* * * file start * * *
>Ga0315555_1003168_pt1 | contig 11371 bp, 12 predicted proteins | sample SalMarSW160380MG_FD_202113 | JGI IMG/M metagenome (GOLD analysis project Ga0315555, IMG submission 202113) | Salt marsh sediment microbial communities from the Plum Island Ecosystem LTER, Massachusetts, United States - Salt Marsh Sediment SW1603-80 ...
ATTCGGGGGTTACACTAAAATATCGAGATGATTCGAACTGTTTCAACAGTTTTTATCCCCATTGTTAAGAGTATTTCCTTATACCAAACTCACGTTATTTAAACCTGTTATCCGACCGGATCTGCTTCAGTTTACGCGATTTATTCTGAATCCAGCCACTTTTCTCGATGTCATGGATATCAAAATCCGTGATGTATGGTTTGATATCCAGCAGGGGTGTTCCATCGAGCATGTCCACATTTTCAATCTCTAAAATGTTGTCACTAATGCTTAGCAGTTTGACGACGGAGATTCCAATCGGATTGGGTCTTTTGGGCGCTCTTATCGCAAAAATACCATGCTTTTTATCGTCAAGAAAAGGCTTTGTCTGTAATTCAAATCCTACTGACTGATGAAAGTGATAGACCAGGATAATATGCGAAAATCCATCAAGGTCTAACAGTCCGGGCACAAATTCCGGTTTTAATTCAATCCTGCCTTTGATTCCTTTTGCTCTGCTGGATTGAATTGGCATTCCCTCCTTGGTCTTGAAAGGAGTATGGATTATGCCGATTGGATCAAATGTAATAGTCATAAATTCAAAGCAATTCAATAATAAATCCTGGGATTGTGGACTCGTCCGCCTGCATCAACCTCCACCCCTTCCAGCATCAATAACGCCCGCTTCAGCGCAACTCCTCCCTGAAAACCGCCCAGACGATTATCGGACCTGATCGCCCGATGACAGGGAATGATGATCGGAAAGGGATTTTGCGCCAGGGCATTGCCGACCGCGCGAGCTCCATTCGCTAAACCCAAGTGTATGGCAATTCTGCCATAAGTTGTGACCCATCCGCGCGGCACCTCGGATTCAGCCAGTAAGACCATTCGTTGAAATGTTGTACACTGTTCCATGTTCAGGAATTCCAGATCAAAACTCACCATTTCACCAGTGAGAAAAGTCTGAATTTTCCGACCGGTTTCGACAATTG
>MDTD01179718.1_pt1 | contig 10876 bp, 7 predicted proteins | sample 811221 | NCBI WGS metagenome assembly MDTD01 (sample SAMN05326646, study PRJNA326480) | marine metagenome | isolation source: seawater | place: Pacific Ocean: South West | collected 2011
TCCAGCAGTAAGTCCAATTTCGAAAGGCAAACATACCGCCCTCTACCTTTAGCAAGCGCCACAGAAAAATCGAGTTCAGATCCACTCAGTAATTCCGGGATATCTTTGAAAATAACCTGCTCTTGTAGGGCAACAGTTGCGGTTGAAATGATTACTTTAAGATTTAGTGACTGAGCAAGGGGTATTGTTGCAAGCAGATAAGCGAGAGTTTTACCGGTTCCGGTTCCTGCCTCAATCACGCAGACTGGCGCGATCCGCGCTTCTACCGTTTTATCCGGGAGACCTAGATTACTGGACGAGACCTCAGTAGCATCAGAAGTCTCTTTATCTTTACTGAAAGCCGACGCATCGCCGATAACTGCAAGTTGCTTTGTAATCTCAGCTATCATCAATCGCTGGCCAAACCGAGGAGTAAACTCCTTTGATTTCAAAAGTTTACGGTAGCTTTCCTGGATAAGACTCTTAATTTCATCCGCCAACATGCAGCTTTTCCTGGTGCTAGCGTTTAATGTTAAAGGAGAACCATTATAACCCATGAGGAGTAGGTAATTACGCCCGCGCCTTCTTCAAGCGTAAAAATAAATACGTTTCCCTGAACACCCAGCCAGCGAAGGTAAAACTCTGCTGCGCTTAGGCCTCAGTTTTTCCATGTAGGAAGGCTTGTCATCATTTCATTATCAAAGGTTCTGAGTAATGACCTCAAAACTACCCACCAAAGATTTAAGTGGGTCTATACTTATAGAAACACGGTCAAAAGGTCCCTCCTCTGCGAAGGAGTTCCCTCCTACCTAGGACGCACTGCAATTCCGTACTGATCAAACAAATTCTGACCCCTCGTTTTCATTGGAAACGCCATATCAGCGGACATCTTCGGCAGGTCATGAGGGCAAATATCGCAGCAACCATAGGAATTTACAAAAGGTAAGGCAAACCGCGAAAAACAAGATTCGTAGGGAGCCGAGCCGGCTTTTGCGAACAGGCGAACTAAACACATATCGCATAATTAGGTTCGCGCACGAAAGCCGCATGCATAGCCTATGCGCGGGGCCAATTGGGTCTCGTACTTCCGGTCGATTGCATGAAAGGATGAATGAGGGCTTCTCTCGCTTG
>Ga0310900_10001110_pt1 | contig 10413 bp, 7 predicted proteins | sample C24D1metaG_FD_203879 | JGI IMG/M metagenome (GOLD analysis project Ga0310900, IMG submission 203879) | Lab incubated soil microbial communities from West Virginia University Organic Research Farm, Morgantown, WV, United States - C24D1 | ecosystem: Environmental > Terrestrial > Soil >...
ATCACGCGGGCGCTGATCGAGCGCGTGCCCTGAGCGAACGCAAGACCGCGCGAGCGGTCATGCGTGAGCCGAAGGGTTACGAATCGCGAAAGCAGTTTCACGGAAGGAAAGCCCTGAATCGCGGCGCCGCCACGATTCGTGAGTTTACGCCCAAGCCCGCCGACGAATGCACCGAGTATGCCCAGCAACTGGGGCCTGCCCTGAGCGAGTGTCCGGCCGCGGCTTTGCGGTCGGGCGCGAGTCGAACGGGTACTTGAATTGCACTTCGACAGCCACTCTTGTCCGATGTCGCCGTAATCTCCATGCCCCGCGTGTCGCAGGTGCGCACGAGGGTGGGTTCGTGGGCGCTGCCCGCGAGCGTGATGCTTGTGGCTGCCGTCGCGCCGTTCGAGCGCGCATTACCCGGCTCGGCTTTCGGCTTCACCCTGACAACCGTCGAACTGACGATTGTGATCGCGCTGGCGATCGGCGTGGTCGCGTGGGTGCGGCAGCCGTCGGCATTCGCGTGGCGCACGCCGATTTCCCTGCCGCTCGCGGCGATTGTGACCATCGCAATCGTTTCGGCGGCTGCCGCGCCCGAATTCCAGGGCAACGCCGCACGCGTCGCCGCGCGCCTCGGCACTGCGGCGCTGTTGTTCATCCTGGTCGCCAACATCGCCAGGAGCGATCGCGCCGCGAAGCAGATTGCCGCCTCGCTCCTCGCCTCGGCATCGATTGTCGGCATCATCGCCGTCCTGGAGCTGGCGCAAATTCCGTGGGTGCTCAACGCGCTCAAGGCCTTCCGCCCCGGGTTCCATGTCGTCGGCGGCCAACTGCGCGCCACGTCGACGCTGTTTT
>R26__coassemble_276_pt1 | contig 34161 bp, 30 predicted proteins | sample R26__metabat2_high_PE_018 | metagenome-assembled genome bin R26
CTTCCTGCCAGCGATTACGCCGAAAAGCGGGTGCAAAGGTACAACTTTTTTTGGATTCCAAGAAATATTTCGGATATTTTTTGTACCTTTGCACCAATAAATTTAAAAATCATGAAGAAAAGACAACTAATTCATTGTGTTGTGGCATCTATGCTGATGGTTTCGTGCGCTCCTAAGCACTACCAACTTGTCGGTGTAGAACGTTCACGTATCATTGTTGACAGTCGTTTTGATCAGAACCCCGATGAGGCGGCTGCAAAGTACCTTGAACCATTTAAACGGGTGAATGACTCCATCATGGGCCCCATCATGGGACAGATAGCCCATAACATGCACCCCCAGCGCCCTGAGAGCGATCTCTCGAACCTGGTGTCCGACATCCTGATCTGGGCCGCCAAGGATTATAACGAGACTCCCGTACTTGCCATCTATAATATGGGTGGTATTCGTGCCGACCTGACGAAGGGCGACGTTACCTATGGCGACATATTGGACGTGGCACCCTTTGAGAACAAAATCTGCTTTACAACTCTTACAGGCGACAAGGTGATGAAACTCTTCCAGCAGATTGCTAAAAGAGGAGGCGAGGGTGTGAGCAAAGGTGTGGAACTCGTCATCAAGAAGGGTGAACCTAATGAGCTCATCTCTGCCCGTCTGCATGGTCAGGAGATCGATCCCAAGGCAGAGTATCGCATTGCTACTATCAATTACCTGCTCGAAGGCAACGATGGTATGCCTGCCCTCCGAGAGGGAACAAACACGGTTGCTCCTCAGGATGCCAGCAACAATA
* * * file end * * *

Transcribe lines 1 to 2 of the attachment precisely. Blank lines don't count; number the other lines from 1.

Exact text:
>Ga0315555_1003168_pt1 | contig 11371 bp, 12 predicted proteins | sample SalMarSW160380MG_FD_202113 | JGI IMG/M metagenome (GOLD analysis project Ga0315555, IMG submission 202113) | Salt marsh sediment microbial communities from the Plum Island Ecosystem LTER, Massachusetts, United States - Salt Marsh Sediment SW1603-80 ...
ATTCGGGGGTTACACTAAAATATCGAGATGATTCGAACTGTTTCAACAGTTTTTATCCCCATTGTTAAGAGTATTTCCTTATACCAAACTCACGTTATTTAAACCTGTTATCCGACCGGATCTGCTTCAGTTTACGCGATTTATTCTGAATCCAGCCACTTTTCTCGATGTCATGGATATCAAAATCCGTGATGTATGGTTTGATATCCAGCAGGGGTGTTCCATCGAGCATGTCCACATTTTCAATCTCTAAAATGTTGTCACTAATGCTTAGCAGTTTGACGACGGAGATTCCAATCGGATTGGGTCTTTTGGGCGCTCTTATCGCAAAAATACCATGCTTTTTATCGTCAAGAAAAGGCTTTGTCTGTAATTCAAATCCTACTGACTGATGAAAGTGATAGACCAGGATAATATGCGAAAATCCATCAAGGTCTAACAGTCCGGGCACAAATTCCGGTTTTAATTCAATCCTGCCTTTGATTCCTTTTGCTCTGCTGGATTGAATTGGCATTCCCTCCTTGGTCTTGAAAGGAGTATGGATTATGCCGATTGGATCAAATGTAATAGTCATAAATTCAAAGCAATTCAATAATAAATCCTGGGATTGTGGACTCGTCCGCCTGCATCAACCTCCACCCCTTCCAGCATCAATAACGCCCGCTTCAGCGCAACTCCTCCCTGAAAACCGCCCAGACGATTATCGGACCTGATCGCCCGATGACAGGGAATGATGATCGGAAAGGGATTTTGCGCCAGGGCATTGCCGACCGCGCGAGCTCCATTCGCTAAACCCAAGTGTATGGCAATTCTGCCATAAGTTGTGACCCATCCGCGCGGCACCTCGGATTCAGCCAGTAAGACCATTCGTTGAAATGTTGTACACTGTTCCATGTTCAGGAATTCCAGATCAAAACTCACCATTTCACCAGTGAGAAAAGTCTGAATTTTCCGACCGGTTTCGACAATTG